Deficits in executive function skills can lead to your child having difficulties with the following everyday activities of a student:

  • Being organized
  • Starting and completing work
  • Remembering to complete homework on time
  • Memorizing and recalling facts
  • Writing essays or reports
  • Working through math problems
  • Being punctual
  • Managing one’s emotions
  • Finishing long-term projects
  • Planning ahead

Executive functioning assessment is actually a recent phenomenon — so new in fact that there is no standardized procedure. However, that doesn’t mean there aren’t tests available for executive functioning assessment.

There are a variety of tests available, and this article will introduce you to them so you know what to expect during an executive functioning assessment.

Types of Executive Functioning Assessment

Doctor’s Evaluation

Almost invariably, an interview with a doctor will be an integral part of an executive functioning assessment. The interview will be designed to learn about your child’s performance at school and a bit about his or her home life.

Here are some examples of topics you will be asked about during an executive functioning assessment:

  • How does your child organize school work?
  • How does your child organize their academic life?
  • What are your child’s study skills like? Are they able to start and complete school work on their own, without being supervised?
  • How does your child manage their academic projects and assignments? Do they come with all assignments they need to complete, and actually turn in the homework to the teacher?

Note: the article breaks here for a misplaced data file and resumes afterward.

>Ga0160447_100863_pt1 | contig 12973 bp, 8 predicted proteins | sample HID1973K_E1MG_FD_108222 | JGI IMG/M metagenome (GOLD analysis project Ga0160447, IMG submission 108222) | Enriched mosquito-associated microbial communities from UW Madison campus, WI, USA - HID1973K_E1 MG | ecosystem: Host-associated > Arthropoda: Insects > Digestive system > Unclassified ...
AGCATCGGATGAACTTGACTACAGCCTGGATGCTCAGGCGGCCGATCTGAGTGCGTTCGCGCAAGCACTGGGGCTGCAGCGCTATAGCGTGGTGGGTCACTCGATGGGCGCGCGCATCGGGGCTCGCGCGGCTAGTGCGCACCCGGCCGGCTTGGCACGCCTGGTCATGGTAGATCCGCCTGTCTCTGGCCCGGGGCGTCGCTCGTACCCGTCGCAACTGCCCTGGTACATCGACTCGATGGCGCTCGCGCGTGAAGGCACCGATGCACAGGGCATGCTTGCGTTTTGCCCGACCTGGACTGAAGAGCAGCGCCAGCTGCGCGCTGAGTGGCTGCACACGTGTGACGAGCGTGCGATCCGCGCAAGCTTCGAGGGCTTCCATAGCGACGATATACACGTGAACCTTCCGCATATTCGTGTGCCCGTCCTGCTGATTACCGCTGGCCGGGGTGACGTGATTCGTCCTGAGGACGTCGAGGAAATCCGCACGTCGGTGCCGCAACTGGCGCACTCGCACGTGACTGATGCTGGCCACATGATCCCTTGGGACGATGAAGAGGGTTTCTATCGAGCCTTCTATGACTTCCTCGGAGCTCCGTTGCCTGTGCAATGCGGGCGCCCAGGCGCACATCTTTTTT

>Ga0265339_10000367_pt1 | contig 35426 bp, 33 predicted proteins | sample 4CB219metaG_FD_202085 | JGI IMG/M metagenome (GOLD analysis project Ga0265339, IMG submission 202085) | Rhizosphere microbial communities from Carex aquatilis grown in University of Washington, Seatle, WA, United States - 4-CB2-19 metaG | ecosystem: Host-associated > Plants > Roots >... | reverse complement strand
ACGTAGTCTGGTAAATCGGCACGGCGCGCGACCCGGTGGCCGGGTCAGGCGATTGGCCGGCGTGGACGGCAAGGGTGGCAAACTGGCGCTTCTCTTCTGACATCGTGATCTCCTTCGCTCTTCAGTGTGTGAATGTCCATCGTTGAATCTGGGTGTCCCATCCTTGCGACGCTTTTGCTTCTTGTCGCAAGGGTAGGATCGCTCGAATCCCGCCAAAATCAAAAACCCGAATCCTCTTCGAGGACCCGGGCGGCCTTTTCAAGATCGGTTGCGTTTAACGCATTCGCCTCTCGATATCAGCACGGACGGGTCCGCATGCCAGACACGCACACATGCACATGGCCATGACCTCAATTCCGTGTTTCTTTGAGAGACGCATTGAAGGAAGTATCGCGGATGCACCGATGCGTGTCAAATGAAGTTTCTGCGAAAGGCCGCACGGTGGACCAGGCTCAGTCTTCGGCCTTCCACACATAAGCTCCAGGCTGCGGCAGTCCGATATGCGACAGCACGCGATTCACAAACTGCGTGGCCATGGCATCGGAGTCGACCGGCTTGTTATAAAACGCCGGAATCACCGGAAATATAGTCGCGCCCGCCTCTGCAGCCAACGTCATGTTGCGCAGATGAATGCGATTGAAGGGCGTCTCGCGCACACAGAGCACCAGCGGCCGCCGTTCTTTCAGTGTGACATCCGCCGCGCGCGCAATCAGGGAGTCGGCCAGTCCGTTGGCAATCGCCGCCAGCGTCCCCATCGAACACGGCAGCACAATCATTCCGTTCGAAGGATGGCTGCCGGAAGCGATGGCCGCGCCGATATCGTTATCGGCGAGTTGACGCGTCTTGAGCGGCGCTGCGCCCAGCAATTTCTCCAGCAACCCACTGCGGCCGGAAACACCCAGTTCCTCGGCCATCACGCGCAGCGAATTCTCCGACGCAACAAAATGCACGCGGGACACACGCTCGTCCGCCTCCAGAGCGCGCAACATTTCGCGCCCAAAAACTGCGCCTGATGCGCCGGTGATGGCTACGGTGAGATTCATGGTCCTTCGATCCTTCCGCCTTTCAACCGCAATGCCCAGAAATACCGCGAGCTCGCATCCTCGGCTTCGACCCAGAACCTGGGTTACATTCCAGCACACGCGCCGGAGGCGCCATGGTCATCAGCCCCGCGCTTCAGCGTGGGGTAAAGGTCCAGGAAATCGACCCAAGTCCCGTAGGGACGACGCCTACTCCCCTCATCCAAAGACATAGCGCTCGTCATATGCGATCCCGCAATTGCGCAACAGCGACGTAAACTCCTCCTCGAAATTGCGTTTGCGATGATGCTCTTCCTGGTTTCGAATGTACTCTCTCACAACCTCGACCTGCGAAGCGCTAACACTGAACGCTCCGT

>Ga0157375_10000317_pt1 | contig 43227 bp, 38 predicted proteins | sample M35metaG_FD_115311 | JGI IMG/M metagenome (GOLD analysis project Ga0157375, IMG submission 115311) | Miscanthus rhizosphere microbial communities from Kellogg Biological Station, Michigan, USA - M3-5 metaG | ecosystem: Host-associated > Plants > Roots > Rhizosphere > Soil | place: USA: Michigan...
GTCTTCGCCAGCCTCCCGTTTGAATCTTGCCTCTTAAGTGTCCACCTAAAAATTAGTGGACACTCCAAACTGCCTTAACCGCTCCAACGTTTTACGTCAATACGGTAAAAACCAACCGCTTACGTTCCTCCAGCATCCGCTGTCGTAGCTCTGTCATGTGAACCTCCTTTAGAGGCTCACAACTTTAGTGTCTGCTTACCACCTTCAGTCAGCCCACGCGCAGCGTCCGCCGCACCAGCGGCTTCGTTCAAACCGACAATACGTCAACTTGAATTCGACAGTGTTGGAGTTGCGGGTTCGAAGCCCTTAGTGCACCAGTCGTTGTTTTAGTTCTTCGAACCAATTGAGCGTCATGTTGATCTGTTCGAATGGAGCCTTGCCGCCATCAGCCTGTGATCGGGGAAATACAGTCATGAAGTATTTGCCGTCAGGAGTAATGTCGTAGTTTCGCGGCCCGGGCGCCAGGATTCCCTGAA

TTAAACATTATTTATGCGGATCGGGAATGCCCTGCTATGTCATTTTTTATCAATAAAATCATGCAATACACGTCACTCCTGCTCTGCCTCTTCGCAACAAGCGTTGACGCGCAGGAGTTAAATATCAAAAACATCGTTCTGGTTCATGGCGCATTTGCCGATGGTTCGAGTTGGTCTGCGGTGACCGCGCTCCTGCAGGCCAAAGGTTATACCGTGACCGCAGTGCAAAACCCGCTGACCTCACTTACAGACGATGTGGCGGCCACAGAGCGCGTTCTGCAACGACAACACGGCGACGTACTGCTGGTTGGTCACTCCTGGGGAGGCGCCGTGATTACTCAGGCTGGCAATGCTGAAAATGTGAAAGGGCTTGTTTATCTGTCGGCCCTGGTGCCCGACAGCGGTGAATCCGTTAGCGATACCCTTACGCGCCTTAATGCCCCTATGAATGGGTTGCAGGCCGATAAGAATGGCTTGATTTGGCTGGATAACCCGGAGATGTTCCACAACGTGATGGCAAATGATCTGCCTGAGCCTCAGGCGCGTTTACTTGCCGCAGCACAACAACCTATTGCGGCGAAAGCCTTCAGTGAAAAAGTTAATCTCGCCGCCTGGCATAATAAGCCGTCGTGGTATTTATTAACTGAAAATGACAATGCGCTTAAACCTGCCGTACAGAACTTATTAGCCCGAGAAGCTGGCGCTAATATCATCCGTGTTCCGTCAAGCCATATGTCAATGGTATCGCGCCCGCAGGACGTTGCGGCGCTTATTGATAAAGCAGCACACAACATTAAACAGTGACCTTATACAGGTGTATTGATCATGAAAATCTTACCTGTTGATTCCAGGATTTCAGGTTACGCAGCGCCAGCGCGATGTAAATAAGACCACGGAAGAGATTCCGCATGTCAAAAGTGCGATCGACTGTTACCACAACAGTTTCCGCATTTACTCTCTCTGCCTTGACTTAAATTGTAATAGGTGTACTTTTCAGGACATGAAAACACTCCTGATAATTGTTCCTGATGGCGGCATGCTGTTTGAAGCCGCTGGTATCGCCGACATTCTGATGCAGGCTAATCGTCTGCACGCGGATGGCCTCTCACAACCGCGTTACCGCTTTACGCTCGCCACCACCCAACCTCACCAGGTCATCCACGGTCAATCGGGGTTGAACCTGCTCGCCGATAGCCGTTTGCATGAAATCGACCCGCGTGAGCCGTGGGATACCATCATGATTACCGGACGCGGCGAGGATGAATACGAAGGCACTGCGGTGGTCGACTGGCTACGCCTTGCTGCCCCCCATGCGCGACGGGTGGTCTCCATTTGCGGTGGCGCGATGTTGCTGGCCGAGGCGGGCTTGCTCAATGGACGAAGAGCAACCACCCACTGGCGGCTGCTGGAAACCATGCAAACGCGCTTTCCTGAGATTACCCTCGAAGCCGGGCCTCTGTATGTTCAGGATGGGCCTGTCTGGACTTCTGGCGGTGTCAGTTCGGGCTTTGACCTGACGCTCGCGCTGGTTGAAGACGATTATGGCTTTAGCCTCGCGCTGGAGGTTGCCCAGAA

• How does your child organize their bedroom, closet, drawers, backpack, desk or locker?
  • Can you recall a time when your child was particularly forgetful? Has your child ever lost his or her property?

You might sense a common theme in this questions, which is organization. These questions are used to determine the level of your child’s internal and external organization.

The examples above refer mainly to external organization, because they can be observed from the outside by parents and teachers.

What’s more difficult to determine is the level of your child’s internal organization. Internal organization can best be observed through your child’s school work. For example, how your child organizes their ideas into an essay, and how he or she uses formulas to solve math problems.

Your child’s organization skills become more observable during the transition from elementary school to middle school, and the transition between middle school and high school.

Each level of schooling comes with increased demands in organization. In addition, the increased complexity in academic materials may make it more difficult for your child to progress through the years.

Formal Examination

Since the idea of executive functioning assessment is so new, few formal examinations have been created. The ones that are available are designed to test your child’s organization skills, working memory, and ability to retrieve long-term memories. No matter what type of executive functioning assessment you end up getting for your child, you can almost surely expect them to examine the same set of skills.